total Guideline offense level of 16. Zaidis sentence of 26 months imprisonment was
consistent with the sentence contemplated by the parties in the plea agreement. Zaidi
nonetheless appeals.
II.
Our rules provide that [w]here, upon review of the district court record, trial
counsel is persuaded that the appeal presents no issue of even arguable merit, counsel
may file a motion to withdraw and supporting brief pursuant to Anders. 3d Cir. L.A.R.
109.2(a). If we concur with trial counsels assessment, we will grant [the] Anders
motion, and dispose of the appeal without appointing new counsel. Id. Accordingly,
our inquiry is . . . twofold: (1) whether counsel adequately fulfilled the rules
requirements; and (2) whether an independent review of the record presents any
nonfrivolous issues. United States v. Youla, 241 F.3d 296, 300 (3d Cir. 2001).
In his Anders brief, Zaidis attorney identifies two potential grounds for appeal:
(1) whether Zaidis plea was entered knowingly and voluntarily and otherwise in
compliance with Federal Rule of Criminal Procedure 11, and (2) whether Zaidis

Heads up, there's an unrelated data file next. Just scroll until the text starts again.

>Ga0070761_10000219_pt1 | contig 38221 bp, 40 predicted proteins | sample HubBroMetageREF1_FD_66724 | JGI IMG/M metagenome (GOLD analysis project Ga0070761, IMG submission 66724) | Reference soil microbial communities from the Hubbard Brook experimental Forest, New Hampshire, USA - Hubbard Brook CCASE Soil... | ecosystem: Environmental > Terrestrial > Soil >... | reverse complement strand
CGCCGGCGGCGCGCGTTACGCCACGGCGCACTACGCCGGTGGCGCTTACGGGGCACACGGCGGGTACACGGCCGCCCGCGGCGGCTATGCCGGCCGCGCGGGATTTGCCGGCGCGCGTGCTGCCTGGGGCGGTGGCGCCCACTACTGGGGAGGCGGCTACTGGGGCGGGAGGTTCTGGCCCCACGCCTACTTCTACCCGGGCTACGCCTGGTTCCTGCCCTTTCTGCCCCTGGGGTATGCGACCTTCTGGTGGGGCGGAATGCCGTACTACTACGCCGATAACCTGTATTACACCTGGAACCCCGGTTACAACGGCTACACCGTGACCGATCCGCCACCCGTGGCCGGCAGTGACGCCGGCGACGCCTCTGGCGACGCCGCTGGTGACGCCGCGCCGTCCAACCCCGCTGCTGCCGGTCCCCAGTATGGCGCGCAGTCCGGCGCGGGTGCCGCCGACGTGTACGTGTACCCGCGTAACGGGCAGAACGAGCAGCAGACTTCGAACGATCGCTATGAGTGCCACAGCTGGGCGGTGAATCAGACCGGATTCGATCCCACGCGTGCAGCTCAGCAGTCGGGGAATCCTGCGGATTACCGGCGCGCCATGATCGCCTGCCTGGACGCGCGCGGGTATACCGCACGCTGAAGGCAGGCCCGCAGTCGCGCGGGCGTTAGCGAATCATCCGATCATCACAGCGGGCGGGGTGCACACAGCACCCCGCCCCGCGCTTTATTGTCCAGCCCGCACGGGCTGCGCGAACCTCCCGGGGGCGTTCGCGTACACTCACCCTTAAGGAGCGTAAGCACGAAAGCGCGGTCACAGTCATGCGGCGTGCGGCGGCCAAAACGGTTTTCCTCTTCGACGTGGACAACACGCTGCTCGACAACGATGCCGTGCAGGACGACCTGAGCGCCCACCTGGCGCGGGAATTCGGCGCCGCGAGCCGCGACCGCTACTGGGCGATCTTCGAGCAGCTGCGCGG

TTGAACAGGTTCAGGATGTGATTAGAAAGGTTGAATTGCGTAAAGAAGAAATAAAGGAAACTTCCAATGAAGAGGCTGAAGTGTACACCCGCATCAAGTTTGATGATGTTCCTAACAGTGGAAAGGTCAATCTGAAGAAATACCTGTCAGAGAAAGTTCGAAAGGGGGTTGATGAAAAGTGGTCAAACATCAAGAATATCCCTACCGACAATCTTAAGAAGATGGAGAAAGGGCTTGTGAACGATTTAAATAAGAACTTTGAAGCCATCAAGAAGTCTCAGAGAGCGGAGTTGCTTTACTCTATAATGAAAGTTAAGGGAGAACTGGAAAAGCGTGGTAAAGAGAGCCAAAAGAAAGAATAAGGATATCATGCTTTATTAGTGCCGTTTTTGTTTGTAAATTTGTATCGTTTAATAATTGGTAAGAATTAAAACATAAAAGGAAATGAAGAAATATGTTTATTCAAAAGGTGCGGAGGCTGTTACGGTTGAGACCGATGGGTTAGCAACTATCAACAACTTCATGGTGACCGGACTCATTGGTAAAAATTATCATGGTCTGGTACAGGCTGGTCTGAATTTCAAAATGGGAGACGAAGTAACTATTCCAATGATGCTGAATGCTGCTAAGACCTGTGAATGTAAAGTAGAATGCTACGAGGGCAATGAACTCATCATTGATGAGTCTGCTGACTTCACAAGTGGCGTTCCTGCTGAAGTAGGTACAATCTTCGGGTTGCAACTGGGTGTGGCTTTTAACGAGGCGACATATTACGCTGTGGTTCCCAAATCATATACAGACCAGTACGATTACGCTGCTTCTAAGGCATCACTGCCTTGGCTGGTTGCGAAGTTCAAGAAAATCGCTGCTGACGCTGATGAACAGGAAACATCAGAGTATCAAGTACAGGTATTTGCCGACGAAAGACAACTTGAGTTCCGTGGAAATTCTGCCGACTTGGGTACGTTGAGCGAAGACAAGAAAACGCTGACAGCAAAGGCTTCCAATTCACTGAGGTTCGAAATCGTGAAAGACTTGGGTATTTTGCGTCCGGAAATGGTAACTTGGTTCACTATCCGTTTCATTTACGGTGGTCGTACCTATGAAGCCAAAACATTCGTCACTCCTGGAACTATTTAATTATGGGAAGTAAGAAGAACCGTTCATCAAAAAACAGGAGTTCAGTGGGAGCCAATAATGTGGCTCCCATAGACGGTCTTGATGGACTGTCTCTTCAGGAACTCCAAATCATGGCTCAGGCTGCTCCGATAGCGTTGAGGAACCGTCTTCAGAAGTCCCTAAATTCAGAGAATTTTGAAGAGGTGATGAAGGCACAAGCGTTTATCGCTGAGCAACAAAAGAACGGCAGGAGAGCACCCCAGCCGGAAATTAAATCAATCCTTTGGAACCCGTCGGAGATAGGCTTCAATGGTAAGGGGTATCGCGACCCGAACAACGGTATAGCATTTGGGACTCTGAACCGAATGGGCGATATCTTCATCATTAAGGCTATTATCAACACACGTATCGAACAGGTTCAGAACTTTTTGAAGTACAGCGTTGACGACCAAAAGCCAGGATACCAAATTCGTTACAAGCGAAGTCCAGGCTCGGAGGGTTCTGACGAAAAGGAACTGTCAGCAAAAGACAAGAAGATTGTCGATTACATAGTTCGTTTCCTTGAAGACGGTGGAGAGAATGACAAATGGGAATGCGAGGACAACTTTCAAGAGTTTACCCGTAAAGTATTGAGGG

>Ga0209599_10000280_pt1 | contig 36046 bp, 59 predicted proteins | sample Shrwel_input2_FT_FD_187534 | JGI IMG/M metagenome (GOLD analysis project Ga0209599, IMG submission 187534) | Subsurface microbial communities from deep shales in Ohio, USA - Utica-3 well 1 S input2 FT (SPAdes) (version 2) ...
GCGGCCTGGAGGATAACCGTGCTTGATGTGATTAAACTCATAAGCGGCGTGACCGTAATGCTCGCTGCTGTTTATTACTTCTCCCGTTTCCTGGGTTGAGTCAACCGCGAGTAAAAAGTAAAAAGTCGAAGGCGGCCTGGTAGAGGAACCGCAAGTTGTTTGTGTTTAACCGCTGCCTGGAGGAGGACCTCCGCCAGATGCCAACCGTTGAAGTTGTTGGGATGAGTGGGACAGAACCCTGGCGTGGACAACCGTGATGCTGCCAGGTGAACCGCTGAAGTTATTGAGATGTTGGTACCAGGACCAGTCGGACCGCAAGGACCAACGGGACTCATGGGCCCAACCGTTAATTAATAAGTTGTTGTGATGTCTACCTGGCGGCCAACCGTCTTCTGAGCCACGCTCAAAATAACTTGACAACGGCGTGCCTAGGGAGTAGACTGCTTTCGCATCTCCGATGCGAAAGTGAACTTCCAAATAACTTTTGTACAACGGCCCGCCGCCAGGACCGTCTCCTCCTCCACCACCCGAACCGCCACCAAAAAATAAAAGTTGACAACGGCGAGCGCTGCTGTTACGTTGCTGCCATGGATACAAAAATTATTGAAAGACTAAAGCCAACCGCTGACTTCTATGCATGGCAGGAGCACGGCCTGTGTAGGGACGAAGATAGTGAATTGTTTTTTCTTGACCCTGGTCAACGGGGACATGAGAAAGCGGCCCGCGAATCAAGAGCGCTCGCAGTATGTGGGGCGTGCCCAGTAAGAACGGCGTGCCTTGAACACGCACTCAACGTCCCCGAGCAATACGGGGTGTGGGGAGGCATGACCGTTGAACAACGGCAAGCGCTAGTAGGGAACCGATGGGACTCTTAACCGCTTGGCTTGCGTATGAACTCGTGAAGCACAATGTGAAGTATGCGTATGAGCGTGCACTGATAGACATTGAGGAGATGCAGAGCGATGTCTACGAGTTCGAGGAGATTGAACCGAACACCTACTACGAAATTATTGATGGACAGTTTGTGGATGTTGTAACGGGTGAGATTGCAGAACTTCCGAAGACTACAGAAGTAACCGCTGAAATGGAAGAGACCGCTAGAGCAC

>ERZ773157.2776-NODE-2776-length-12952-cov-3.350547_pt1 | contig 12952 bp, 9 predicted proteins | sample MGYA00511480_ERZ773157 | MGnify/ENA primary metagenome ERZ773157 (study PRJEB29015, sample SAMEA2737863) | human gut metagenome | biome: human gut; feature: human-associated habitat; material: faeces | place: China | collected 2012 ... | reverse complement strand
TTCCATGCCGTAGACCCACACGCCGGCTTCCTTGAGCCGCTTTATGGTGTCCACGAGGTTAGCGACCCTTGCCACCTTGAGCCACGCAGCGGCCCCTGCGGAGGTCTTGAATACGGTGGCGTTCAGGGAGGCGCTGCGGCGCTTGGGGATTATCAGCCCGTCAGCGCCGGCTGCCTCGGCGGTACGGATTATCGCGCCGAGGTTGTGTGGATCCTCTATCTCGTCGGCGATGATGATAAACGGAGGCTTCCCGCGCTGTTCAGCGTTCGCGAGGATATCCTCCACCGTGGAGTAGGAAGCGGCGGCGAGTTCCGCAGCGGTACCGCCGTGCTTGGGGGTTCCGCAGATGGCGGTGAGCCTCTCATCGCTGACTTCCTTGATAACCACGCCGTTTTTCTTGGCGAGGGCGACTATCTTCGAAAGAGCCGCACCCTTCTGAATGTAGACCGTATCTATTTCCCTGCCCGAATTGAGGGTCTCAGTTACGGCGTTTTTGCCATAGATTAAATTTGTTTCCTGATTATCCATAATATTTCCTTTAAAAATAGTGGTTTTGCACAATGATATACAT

sentence was procedurally and substantively reasonable and imposed in compliance with
Federal Rule of Criminal Procedure 32. Our review of the record confirms counsels
assessment that there are no non-frivolous issues for appeal.
We review de novo the District Courts compliance with Federal Rule of Criminal
Procedure 11. See United States v. Ebel, 299 F.3d 187, 191 (3d Cir. 2002). At the outset
of the plea hearing, the Court ensured that Zaidi could hear and understand the
proceedings. He was placed under oath and indicated to the Court that his testimony
3

would be truthful. The Court informed Zaidi of his right to plead not guilty and have a
jury trial regarding the charges against him. It also inquired to be assured that Zaidi
understood his right to counsel. In addition, he was informed of his right to testify, call
witnesses and be protected from compelled self-incrimination. Zaidi and counsel
completed a Rule 11 Form, which reviewed Zaidis rights and included a discussion of
Zaidis right to cross-examine witnesses. The Court questioned Zaidi regarding this
document and ensured that Zaidi understood the document, completed it accurately, and
signed it. The Court, at various stages of the plea hearing, offered Zaidi the opportunity
to ask questions.
The Court also questioned Zaidi at length regarding the two charges to which he